AT&T’s plans to invest $500 million in an Internet video service (“AT&T joins crowded field with online video plans,” Modbee.com, April 22) are further evidence that 1990s-era regulations that single out the cable industry have outlived their usefulness and that Congress should consider repeal. As companies like Apple, Google and Amazon introduce innovative devices for viewing online video – from Apple TV to Google Chromecast – FCC rules developed in 1998 are preventing traditional cable companies from developing smaller, less costly and more energy-efficient cable boxes to keep pace.
These rules force cable companies to place the central nervous system of the cable box on a removable cardlike device. The FCC intended to foster alternatives to renting a cable box – and some 600,000 customers choose to use devices like a TiVo to channel surf – but the millions who still rent their boxes have absorbed over $1 billion in additional costs related to the rule over the last six years while missing out on high-tech advancements common among Internet devices.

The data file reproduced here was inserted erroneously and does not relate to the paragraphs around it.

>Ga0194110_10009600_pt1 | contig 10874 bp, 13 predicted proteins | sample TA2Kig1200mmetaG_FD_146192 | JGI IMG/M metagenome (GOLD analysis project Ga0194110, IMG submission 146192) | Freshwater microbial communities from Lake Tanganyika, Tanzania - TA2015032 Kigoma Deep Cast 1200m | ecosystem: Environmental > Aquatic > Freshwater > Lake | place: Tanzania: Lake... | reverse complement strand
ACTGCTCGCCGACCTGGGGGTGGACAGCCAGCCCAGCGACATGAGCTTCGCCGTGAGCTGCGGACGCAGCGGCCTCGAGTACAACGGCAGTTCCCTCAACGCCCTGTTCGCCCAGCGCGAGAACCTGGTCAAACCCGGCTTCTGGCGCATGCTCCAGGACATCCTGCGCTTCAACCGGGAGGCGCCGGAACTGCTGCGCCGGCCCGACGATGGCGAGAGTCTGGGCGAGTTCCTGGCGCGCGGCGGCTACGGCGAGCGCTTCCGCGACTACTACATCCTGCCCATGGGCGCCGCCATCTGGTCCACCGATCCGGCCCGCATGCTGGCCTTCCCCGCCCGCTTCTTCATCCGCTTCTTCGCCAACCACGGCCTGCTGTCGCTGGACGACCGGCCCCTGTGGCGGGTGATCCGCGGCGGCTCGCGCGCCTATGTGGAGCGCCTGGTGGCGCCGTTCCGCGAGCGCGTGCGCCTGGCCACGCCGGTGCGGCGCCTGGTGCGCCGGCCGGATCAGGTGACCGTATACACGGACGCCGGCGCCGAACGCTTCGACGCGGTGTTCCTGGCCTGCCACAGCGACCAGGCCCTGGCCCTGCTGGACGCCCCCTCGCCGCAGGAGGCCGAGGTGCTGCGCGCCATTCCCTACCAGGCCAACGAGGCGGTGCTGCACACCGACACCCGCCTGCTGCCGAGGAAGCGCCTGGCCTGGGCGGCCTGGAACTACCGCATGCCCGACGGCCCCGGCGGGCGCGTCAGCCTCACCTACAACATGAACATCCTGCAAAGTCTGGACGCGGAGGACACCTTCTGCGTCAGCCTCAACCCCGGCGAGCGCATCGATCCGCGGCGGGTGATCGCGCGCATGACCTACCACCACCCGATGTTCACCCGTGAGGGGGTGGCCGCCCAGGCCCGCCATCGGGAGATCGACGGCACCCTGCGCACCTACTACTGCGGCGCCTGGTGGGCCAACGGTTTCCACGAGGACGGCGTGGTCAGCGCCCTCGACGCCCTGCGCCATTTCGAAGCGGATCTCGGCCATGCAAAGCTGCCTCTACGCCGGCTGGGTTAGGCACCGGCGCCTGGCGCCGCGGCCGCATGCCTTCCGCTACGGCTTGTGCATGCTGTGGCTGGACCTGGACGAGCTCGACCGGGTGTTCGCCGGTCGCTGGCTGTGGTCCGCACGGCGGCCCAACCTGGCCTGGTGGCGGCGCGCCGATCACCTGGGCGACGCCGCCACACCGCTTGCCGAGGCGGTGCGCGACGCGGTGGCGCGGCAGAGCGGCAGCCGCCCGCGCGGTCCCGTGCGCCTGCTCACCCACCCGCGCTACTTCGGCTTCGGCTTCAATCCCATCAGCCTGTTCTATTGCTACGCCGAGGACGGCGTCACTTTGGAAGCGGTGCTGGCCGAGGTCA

When the government mandates specific technologies rather than promoting R&D from job-creating small businesses, we can expect lackluster results. With cable companies losing more than 10 million subscribers to satellite providers, phone companies and now Google Fiber (who are all exempt from the CableCARD rule) and a number of homes cutting the cord altogether, it’s the right time for Congress to undo this costly and unsuccessful rule.
CEO Minority Business RoundTable